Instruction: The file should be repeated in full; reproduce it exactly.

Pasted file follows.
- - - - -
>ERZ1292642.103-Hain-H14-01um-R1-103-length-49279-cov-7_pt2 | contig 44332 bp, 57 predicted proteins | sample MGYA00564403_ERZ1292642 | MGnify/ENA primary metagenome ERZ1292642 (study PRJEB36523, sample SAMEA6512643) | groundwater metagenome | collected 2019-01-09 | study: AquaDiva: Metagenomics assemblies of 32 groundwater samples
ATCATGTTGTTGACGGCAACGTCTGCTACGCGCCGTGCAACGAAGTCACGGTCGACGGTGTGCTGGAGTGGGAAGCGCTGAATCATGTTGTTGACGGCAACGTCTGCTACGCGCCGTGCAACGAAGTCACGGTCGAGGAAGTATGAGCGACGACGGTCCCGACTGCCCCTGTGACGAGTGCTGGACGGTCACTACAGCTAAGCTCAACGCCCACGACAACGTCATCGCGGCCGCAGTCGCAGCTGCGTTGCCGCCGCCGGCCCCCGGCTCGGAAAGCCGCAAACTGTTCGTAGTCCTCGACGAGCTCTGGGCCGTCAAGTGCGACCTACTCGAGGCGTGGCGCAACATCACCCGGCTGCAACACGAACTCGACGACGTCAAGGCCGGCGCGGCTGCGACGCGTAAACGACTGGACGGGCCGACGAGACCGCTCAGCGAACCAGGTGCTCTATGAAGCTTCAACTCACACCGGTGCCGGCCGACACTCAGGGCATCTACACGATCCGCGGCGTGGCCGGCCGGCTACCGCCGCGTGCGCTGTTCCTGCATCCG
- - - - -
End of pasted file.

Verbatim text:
>ERZ1292642.103-Hain-H14-01um-R1-103-length-49279-cov-7_pt2 | contig 44332 bp, 57 predicted proteins | sample MGYA00564403_ERZ1292642 | MGnify/ENA primary metagenome ERZ1292642 (study PRJEB36523, sample SAMEA6512643) | groundwater metagenome | collected 2019-01-09 | study: AquaDiva: Metagenomics assemblies of 32 groundwater samples
ATCATGTTGTTGACGGCAACGTCTGCTACGCGCCGTGCAACGAAGTCACGGTCGACGGTGTGCTGGAGTGGGAAGCGCTGAATCATGTTGTTGACGGCAACGTCTGCTACGCGCCGTGCAACGAAGTCACGGTCGAGGAAGTATGAGCGACGACGGTCCCGACTGCCCCTGTGACGAGTGCTGGACGGTCACTACAGCTAAGCTCAACGCCCACGACAACGTCATCGCGGCCGCAGTCGCAGCTGCGTTGCCGCCGCCGGCCCCCGGCTCGGAAAGCCGCAAACTGTTCGTAGTCCTCGACGAGCTCTGGGCCGTCAAGTGCGACCTACTCGAGGCGTGGCGCAACATCACCCGGCTGCAACACGAACTCGACGACGTCAAGGCCGGCGCGGCTGCGACGCGTAAACGACTGGACGGGCCGACGAGACCGCTCAGCGAACCAGGTGCTCTATGAAGCTTCAACTCACACCGGTGCCGGCCGACACTCAGGGCATCTACACGATCCGCGGCGTGGCCGGCCGGCTACCGCCGCGTGCGCTGTTCCTGCATCCG